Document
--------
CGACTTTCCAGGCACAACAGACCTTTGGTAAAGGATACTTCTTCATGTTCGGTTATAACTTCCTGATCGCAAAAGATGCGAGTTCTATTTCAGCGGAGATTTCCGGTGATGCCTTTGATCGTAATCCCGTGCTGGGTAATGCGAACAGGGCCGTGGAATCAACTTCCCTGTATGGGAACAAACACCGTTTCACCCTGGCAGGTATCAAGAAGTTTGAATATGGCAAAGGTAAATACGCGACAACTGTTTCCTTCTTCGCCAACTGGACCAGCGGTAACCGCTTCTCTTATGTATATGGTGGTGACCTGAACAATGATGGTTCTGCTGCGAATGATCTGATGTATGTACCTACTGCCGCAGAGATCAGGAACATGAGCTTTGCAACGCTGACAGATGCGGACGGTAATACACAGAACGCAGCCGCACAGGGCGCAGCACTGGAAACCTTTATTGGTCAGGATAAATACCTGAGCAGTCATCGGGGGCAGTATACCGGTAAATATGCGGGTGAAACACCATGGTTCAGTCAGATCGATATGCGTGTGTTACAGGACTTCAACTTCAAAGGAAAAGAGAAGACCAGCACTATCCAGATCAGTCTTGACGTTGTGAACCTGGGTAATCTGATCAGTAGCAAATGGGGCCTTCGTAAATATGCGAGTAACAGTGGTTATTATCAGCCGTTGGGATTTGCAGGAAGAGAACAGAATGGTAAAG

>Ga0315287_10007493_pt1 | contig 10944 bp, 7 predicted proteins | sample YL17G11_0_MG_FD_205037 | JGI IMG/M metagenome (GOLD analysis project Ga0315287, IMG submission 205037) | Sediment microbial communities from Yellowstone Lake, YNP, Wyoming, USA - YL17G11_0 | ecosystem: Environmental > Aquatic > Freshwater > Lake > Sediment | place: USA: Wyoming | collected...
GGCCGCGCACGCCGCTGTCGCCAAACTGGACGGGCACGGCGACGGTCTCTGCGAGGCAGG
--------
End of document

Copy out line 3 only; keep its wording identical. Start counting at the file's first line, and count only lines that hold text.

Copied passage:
GGCCGCGCACGCCGCTGTCGCCAAACTGGACGGGCACGGCGACGGTCTCTGCGAGGCAGG